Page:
EXTERMINATE ALL THE BRUTES -- A Harrowing and Passionately Messy Chronicle of Colonialism
Review by Sean Boelman
Raoul Peck’s I Am Not Your Negro made waves when it came out five years ago, and the filmmaker’s newest work, Exterminate All the Brutes is just as thought-provoking. A fascinating, if somewhat messy, exploration of the history of racism in America and the world, there is no denying that this is a necessary addition to the discussion.
Based on the eponymous book by Sven Lindqvist, with additional inspiration from An Indigenous People’s History of the United States by Roxanne Dunbar-Ortiz, Silencing the Past: The Power and Production of History, the filmmaker’s personal experiences, and Joseph Conrad’s Heart of Darkness, Peck’s documentary series offers a wide-spanning chronicle of colonialism and its inherent ties to racism.
The historical analysis that Peck offers of these atrocities committed against minorities across the world and throughout time is quite good, but what is perhaps more interesting is the way in which he compares the past to incidents of systemic oppression in the modern day. There is a lot of juxtaposition used throughout the series, and this is quite effective at making the message feel harrowingly relevant.
The series is four episodes long at an hour each, and yet it feels like Peck still had more to say. Each episode is centered around a particular theme, and Peck traverses the world and history in his arguments. The result somehow feels both deliberate and disorganized, like a passionate but reasonable diatribe on an institution that needs to be torn down.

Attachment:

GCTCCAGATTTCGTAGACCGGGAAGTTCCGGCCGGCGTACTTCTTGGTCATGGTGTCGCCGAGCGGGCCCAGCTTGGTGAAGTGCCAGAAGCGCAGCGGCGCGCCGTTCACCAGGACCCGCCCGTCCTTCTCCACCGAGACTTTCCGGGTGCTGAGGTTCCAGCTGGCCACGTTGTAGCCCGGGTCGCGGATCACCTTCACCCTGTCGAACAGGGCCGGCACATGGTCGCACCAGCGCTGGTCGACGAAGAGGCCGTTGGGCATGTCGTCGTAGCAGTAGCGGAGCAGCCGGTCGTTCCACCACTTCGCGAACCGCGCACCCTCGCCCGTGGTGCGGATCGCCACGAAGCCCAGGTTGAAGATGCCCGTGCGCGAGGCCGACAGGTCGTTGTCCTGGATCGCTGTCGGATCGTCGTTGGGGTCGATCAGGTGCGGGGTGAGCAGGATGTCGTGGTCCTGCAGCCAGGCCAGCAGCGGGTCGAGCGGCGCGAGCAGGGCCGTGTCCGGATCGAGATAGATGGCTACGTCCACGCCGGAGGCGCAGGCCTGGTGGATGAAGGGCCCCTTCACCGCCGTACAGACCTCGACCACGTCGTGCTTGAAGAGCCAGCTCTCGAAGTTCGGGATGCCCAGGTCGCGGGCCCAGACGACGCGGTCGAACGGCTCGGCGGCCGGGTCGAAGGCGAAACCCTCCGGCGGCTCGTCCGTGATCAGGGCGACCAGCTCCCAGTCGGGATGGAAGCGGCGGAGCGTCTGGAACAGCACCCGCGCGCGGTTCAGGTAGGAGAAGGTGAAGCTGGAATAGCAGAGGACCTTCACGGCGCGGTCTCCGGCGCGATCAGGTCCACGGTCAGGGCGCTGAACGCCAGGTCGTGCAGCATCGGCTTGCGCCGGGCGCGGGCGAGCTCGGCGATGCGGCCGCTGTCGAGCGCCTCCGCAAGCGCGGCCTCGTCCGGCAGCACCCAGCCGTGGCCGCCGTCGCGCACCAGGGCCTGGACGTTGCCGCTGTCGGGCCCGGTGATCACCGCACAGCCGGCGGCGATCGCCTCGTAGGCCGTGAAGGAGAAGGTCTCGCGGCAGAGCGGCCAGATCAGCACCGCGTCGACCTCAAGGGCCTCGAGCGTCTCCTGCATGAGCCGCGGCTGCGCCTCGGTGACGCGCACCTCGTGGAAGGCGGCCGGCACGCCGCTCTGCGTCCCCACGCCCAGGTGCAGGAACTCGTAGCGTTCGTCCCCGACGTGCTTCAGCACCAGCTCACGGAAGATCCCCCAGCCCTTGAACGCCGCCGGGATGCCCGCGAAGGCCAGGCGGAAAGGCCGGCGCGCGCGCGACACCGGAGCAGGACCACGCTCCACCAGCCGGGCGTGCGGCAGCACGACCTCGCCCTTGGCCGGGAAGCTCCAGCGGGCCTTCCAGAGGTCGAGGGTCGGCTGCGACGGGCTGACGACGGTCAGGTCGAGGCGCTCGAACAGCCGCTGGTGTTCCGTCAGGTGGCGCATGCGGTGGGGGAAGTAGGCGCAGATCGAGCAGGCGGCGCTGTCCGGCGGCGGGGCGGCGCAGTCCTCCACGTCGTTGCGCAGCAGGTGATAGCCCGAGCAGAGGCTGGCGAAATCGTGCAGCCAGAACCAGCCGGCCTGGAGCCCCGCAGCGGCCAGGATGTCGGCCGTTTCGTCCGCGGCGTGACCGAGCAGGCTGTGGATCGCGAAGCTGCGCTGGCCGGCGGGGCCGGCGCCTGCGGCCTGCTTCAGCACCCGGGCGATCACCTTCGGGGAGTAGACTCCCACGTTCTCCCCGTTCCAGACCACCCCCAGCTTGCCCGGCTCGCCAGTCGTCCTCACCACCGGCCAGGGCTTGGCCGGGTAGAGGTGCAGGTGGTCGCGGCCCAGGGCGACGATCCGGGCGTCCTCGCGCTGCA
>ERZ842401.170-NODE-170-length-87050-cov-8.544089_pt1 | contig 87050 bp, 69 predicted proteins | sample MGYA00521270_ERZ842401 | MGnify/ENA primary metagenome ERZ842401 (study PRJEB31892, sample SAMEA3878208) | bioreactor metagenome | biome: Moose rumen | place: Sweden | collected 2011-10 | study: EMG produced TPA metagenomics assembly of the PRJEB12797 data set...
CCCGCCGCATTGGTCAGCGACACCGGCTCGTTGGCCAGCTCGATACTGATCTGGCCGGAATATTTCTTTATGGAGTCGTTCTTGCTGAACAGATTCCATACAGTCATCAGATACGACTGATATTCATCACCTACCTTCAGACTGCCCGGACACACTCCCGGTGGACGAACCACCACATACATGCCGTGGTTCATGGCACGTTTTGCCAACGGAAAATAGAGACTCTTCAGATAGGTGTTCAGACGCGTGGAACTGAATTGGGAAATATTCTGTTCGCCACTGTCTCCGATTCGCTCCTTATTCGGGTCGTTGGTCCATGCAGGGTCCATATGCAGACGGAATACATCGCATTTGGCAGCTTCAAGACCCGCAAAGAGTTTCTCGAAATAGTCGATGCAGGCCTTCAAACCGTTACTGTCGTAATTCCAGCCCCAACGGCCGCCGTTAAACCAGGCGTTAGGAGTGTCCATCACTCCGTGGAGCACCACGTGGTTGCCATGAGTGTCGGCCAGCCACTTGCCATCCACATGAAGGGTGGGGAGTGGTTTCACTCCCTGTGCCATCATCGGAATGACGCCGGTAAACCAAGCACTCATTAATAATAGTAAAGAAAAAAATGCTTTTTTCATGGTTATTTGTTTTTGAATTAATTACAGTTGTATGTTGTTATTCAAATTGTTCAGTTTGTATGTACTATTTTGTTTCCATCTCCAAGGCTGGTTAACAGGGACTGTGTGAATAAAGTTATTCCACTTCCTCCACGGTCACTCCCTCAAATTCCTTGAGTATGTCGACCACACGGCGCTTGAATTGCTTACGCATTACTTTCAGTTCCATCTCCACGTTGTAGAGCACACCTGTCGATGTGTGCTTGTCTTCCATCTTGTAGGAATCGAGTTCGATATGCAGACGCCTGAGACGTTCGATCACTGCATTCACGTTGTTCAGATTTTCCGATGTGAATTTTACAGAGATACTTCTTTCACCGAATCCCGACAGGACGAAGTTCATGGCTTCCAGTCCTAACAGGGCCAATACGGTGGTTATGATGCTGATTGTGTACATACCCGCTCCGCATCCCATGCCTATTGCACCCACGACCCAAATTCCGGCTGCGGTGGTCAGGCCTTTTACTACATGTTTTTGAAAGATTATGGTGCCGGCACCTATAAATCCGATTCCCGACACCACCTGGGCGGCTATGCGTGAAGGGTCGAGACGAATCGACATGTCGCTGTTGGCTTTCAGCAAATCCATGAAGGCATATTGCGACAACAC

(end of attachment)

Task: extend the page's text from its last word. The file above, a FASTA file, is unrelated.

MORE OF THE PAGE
There is a certain poeticism to Peck’s writing that will work for some but may be a bit too much for others. It’s a combination of the artistic sources from which he drew inspiration for the material and his own strong voice, and it’s an undeniably distinctive approach to exposing the truth behind a history that has been whitewashed and glorified.
A significant portion of the show is a series of reenactments starring Josh Hartnett as a series of white supremacists through the years. Many of these scenes are horrifying, effectively showing the terror exacted on people of color by those in power in ways that archival footage couldn’t impact the viewer, but they often drag the pacing to a halt.
That said, Peck’s use of a combination of archive footage, animation, and his own narration works really well in telling this story. Peck is clearly very well-versed as a filmmaker in argumentation, structuring his thesis in a way that serves to deliver and reinforce his point in an effective way.
Exterminate All the Brutes is an eye-opening look at a part of history to which society too often turns a blind eye. Although the structure is imperfect, that is also part of what makes it so compelling as it is indicative of Peck’s passion towards the topic.
Exterminate All the Brutes airs on HBO on April 7 and 8 at 9pm ET/PT.
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